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The Civil War in America

The Illustrated London News, vol. 39, no. 1114, p. 417.

October 26, 1861

By the arrival of the steamer Edinburgh we have New York journals to the 12th inst., and a short telegram from Cape Race to the evening of the 15th.


The scene of active operations has shifted for the moment from the land to the ocean. At Hatteras Inlet, after some fluctuations of fortune, victory remains with the Federals. The particulars of the capture of the propeller Fanny have been reported. She was on her way from the inlet to Chicomacomica, the encampment of a Federal regiment, and was captured by three Confederate tugs which put out from Roanoke Island. Two rifled cannon, twenty-five prisoners, and a cargo of commissary stores fell into the hands of the captors. Emboldened by this success, on the 7th inst., a Confederate expedition, said by the Northerners to have consisted of six steamers and 3000 men, attacked the Federal camp near Hatteras Inlet. The Federals retreated, carrying away their tents and provisions and leaving fifty prisoners. Two Federal steamers afterwards arrived with assistance and shelled the Confederates who had landed, forcing them to return to their steamers with heavy loss. Two of the Confederate vessels were sunk.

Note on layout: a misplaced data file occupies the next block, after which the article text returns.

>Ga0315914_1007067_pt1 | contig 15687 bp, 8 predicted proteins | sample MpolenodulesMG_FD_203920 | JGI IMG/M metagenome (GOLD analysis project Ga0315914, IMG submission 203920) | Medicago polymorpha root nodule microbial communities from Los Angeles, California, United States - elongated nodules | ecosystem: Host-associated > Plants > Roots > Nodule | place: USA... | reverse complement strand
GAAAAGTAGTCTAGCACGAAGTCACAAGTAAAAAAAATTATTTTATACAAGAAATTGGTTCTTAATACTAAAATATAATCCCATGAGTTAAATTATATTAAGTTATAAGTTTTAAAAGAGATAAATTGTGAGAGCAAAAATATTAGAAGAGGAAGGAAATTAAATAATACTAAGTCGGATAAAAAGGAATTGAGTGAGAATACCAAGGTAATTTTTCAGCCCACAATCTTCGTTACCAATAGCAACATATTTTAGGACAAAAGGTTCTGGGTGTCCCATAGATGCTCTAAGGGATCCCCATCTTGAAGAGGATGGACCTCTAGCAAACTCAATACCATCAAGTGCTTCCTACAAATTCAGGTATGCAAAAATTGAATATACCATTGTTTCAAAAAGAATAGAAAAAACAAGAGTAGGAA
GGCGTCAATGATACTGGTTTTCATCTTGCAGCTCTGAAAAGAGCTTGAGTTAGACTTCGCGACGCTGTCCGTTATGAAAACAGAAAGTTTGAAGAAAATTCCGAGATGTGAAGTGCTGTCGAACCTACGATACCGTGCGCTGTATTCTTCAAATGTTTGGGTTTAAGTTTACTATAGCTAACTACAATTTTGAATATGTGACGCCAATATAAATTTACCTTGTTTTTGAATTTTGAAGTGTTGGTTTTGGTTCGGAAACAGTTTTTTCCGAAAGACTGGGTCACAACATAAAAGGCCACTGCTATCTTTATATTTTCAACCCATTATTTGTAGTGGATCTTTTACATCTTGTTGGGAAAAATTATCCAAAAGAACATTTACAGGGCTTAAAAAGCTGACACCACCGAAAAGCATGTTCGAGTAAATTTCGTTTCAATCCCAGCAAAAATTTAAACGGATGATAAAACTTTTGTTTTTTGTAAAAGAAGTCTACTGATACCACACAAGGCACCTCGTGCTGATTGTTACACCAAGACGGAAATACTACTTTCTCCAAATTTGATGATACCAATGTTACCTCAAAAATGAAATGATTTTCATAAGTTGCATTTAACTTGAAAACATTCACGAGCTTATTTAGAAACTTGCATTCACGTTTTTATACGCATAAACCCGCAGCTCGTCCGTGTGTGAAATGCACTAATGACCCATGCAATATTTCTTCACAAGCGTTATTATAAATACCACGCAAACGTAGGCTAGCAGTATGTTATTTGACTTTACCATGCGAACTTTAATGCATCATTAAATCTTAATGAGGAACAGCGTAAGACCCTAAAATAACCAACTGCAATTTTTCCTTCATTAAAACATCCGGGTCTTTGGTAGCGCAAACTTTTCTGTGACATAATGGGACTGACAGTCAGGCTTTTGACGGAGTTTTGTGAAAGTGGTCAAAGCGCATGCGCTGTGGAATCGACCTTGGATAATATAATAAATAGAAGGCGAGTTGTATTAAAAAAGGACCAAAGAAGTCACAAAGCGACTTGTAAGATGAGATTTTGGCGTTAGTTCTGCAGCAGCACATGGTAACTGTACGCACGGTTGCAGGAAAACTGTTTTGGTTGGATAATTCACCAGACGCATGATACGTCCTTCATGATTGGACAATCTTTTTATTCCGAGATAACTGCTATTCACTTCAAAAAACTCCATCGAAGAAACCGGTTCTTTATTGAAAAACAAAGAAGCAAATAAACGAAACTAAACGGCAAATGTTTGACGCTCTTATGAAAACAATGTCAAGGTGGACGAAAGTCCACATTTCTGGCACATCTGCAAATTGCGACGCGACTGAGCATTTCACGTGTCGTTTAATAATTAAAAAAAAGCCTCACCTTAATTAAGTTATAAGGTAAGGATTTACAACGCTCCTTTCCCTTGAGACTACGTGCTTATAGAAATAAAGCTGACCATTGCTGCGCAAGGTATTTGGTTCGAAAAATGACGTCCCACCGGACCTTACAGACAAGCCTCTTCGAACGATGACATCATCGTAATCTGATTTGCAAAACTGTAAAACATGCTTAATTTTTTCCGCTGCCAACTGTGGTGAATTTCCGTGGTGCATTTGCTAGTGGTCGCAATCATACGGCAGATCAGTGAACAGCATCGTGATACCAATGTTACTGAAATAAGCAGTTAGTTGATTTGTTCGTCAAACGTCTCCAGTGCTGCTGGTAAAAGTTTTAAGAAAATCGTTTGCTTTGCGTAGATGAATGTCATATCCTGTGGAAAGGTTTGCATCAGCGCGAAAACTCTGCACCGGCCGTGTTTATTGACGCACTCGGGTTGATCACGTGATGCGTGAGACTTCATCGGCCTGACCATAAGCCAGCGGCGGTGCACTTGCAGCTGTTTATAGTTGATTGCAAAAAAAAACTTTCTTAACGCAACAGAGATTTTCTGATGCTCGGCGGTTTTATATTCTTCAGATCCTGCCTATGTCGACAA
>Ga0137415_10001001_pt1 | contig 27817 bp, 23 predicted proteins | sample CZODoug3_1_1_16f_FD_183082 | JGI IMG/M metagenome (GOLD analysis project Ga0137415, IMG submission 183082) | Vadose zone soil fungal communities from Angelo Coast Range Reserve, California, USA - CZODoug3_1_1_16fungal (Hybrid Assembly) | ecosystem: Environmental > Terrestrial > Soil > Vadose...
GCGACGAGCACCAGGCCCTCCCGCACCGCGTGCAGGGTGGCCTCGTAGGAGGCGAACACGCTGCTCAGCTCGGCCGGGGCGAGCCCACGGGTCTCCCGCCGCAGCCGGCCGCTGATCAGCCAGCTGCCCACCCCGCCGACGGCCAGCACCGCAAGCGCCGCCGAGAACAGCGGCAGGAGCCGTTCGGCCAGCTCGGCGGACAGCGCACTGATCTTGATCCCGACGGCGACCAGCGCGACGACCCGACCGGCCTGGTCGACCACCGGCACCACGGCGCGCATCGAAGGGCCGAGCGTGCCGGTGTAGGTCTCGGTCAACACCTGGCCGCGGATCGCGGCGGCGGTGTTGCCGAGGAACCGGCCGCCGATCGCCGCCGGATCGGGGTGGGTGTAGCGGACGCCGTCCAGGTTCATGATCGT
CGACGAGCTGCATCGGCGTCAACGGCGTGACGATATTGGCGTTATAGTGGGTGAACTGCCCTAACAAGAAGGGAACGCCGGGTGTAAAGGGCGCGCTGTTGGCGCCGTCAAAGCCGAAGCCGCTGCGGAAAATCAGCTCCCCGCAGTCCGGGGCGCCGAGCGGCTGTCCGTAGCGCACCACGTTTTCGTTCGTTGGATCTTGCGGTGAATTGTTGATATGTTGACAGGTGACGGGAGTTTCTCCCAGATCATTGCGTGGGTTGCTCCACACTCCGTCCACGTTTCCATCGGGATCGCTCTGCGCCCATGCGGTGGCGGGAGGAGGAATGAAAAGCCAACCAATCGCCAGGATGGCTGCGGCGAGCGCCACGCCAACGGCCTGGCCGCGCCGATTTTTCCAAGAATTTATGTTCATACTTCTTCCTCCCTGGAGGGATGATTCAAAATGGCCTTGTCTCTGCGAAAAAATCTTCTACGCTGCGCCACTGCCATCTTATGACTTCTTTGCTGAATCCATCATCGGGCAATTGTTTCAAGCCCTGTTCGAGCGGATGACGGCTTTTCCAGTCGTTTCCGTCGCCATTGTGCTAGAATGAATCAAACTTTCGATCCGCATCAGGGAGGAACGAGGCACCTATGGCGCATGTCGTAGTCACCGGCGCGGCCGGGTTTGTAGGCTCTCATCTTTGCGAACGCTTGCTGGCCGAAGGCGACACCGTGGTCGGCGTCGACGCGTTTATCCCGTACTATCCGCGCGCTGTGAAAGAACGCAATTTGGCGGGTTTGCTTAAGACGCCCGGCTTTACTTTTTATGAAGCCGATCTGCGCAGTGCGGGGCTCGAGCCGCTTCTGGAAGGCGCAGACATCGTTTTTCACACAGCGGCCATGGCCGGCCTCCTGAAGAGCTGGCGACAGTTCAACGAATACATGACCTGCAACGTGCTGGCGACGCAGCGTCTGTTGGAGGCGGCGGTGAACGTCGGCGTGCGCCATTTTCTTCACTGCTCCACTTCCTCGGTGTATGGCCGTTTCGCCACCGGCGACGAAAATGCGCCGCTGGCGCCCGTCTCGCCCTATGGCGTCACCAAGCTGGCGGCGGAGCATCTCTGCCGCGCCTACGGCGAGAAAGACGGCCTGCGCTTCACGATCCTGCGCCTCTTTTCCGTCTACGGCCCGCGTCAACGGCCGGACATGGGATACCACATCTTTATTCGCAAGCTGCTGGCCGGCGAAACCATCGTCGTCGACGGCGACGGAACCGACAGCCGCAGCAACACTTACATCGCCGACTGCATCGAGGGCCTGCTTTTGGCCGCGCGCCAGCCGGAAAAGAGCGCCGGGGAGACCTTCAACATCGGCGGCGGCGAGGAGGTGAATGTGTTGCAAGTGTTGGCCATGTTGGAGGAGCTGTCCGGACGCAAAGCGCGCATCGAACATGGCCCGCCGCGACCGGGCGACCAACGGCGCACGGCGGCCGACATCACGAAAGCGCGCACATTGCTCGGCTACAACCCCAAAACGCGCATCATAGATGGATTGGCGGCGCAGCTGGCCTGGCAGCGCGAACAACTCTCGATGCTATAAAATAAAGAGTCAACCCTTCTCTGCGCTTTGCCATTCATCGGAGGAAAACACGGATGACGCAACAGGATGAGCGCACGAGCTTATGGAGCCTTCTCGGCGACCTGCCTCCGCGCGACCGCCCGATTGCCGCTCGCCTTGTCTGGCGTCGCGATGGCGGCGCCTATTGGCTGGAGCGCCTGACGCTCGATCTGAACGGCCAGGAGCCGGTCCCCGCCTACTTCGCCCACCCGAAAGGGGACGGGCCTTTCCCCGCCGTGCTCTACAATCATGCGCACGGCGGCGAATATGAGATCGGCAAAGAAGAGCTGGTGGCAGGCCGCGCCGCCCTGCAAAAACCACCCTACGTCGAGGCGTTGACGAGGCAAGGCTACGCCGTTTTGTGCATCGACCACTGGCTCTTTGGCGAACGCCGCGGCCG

A telegram to Cape Race reports from Norfolk, a Southern source be it remembered, what, if not exaggerated, more than compensates for the above disaster. The Confederate fleet of gun-boats, which had been long preparing for the event, attacked the blockading squadron at New Orleans, and after a sharp fight had sunk one Federal vessel and driven the rest ashore. Just before this attack the Federals had occupied Ship Island and constructed fortifications on the Head Passes of the Mississippi.

A large naval force, consisting of twenty ships, left New York for some point on the southern coast on the afternoon of the 12th inst. Its exact destination was carefully kept secret from the public.